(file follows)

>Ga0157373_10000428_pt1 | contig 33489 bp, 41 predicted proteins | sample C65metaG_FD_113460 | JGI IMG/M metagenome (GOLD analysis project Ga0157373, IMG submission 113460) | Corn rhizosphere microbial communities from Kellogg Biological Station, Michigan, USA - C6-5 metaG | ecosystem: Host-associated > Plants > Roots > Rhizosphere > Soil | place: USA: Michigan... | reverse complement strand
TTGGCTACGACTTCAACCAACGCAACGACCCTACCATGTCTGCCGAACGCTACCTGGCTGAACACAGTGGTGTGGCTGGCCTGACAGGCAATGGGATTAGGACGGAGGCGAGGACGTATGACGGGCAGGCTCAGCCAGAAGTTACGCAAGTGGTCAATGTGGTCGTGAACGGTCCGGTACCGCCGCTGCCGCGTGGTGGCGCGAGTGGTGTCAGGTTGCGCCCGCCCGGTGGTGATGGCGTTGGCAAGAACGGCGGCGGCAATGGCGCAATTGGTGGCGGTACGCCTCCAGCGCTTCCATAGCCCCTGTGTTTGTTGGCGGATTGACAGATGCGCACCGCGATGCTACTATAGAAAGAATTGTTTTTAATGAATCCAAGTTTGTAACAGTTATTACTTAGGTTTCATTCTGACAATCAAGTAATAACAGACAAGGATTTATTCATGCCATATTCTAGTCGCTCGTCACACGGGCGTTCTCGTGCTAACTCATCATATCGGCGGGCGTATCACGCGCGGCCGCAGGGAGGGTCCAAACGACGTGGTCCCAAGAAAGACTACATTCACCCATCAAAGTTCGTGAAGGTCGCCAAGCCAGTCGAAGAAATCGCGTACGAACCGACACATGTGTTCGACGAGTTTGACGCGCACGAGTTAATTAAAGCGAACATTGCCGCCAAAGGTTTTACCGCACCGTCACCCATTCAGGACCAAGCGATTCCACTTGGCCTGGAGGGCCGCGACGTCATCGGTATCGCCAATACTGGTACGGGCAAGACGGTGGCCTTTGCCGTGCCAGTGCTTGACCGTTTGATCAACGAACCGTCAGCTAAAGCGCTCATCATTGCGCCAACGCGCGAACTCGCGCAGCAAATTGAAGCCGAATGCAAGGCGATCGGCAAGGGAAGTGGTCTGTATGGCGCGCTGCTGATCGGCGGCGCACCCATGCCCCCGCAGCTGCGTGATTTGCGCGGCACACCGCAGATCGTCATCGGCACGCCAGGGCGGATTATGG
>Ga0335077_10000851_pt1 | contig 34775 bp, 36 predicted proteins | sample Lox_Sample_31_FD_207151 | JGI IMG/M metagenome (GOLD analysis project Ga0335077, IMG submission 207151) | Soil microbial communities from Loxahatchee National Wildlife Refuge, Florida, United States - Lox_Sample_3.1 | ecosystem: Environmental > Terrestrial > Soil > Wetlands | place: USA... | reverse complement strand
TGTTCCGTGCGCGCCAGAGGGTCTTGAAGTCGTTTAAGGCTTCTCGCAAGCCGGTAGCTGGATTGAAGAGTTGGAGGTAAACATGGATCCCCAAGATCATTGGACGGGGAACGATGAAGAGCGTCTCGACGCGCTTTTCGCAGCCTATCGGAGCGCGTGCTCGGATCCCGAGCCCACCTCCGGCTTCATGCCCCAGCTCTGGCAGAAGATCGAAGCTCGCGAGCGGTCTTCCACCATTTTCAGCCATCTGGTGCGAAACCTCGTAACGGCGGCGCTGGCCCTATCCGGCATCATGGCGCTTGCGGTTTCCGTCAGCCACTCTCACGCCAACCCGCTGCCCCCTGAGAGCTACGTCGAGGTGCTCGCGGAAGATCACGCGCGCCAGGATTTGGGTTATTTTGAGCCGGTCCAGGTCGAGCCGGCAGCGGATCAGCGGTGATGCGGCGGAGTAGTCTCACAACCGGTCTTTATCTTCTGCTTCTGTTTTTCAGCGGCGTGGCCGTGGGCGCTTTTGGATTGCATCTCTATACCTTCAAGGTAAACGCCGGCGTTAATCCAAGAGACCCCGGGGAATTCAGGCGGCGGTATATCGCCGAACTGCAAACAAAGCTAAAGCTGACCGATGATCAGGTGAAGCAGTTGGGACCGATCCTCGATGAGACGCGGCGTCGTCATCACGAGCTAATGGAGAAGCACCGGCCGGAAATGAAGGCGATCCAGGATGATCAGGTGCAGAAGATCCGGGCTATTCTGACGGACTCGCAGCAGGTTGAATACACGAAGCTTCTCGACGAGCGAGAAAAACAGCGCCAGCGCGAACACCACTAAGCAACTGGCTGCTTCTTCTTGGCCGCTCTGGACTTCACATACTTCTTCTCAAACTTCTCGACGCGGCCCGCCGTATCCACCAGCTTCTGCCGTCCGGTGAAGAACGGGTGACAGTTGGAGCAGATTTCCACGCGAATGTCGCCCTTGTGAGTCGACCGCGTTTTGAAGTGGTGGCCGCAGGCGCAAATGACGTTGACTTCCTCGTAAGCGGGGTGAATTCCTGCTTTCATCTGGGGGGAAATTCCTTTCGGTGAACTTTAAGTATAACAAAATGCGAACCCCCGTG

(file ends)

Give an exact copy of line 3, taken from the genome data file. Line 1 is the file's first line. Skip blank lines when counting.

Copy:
>Ga0335077_10000851_pt1 | contig 34775 bp, 36 predicted proteins | sample Lox_Sample_31_FD_207151 | JGI IMG/M metagenome (GOLD analysis project Ga0335077, IMG submission 207151) | Soil microbial communities from Loxahatchee National Wildlife Refuge, Florida, United States - Lox_Sample_3.1 | ecosystem: Environmental > Terrestrial > Soil > Wetlands | place: USA... | reverse complement strand